RJLiberator said:
Since a and a^n and b and b^n have the same prime factorizations, and a,b are relatively prime, then a^n,b^n are relatively prime.
Correct.
RJLiberator said:
No.
Since they are relatively prime, that means 1 = ax+bm and by this proof, 1 = a^n*x+b^n*m
Hmm, A little sloppy.
The "x" and "m" in the RHS don't have to be the same as the "x" and "m" in the LHS.

Example: 5*2-3*3=1, but 5²*2-3²*3≠1. (But -5²*5+3²*14=1)
It doesn't matter, you already solved the exercise.

RJLiberator

## 1. What does it mean for two numbers to be relatively prime?

Two numbers are relatively prime if they share no common factors other than 1. In other words, the greatest common divisor (GCD) of the two numbers is 1.

## 2. Can you provide an example of two relatively prime numbers?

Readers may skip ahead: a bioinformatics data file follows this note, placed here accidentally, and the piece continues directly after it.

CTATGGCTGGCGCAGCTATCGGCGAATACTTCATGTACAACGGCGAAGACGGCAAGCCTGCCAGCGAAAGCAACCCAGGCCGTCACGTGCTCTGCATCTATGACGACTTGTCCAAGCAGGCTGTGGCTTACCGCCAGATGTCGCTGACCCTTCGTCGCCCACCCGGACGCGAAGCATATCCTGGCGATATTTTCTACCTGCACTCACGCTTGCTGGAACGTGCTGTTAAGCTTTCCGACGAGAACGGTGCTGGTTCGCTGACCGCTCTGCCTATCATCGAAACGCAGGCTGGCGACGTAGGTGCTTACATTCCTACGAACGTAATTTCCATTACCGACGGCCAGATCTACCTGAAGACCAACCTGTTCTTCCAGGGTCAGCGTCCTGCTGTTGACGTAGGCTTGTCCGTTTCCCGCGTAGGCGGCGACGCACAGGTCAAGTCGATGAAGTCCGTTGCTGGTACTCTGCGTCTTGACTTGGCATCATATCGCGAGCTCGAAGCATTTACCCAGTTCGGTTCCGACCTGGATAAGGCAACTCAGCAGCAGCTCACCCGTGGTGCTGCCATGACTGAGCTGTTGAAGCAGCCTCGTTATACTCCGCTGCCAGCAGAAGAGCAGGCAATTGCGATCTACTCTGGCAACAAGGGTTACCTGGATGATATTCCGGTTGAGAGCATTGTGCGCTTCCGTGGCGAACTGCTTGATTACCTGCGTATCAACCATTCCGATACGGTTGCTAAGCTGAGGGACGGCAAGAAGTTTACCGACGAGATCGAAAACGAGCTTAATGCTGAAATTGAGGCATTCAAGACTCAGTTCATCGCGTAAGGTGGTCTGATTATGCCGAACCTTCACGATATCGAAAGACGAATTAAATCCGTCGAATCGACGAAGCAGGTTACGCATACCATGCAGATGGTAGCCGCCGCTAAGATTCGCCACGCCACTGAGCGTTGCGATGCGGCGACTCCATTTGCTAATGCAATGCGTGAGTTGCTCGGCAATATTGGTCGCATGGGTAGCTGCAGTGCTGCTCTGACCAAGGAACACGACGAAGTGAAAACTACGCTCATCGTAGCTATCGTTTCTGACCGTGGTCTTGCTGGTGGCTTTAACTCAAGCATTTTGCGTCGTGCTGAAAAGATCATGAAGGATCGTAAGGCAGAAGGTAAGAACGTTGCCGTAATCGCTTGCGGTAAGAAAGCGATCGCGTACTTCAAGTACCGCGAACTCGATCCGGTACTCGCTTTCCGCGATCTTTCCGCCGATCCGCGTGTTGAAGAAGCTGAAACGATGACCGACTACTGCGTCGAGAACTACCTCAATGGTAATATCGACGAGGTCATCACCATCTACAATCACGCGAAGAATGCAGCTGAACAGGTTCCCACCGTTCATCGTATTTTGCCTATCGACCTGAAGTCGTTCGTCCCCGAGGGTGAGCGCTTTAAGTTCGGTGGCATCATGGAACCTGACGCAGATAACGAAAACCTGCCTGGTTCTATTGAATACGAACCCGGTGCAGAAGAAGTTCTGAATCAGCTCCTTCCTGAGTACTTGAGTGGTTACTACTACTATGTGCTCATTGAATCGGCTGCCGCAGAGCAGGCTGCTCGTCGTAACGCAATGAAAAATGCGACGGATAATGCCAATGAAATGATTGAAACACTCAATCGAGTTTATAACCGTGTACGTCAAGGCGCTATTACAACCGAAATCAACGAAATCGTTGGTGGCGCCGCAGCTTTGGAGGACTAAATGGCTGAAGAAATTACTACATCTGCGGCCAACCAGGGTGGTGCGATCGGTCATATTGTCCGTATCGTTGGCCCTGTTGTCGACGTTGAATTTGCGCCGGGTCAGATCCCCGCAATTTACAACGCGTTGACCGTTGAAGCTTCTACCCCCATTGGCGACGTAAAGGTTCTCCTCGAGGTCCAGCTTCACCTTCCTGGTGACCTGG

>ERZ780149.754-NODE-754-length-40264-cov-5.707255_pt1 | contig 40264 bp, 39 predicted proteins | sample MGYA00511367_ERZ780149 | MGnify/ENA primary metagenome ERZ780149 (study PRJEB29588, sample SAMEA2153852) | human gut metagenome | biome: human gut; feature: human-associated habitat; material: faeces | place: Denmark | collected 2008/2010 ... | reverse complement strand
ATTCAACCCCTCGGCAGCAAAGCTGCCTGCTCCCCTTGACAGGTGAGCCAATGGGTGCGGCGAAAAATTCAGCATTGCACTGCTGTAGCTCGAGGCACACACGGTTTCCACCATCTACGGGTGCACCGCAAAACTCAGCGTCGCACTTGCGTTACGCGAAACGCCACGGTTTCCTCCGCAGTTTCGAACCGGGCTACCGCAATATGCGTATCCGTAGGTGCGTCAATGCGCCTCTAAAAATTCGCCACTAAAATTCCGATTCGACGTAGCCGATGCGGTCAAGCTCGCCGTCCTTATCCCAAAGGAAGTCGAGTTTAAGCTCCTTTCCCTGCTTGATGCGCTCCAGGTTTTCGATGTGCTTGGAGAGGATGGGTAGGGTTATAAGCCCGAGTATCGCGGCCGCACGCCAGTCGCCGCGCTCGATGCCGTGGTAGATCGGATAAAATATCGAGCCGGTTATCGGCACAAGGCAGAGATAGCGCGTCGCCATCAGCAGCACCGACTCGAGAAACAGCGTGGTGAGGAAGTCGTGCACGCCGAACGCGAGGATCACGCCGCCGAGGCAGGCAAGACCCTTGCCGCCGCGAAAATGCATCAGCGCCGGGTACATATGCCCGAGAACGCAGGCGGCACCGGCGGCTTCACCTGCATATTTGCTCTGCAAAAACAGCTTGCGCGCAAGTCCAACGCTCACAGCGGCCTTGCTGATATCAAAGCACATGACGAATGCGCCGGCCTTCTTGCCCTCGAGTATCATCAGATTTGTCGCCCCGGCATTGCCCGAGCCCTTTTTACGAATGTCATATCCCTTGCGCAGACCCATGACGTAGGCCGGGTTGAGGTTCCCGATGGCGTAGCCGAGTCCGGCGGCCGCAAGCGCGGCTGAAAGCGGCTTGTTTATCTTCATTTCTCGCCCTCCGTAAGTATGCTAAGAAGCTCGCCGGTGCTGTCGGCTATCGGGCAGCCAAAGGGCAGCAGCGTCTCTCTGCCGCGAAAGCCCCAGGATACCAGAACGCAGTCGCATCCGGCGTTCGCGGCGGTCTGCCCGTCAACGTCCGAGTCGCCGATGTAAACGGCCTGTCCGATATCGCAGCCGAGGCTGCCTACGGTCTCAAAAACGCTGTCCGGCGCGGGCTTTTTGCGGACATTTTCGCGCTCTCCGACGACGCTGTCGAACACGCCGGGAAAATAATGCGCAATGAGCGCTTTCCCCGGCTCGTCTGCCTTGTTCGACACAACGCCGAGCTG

Yes, for example, 5 and 7 are relatively prime because their only common factor is 1. The GCD of 5 and 7 is 1.

## 3. How can we prove that a^n and b^n are relatively prime?

We can prove that a^n and b^n are relatively prime by showing that their GCD is 1. One way to do this is by using the fundamental theorem of arithmetic, which states that every positive integer can be expressed as a unique product of prime numbers. If the prime factorization of a^n and b^n do not have any common factors, then their GCD will be 1 and they are relatively prime.

## 4. Are a and b also relatively prime if a^n and b^n are relatively prime?

Not necessarily. Just because a^n and b^n are relatively prime, it does not mean that a and b are also relatively prime. For example, a = 4 and b = 9 are not relatively prime, but their fourth powers (a^4 = 256 and b^4 = 6561) are relatively prime.

## 5. Can we generalize this proof to any power greater than n?

Yes, we can generalize this proof to any power greater than n. As long as the prime factorization of a and b do not have any common factors, then their GCD will be 1 and they will be relatively prime. This applies to all powers, not just n.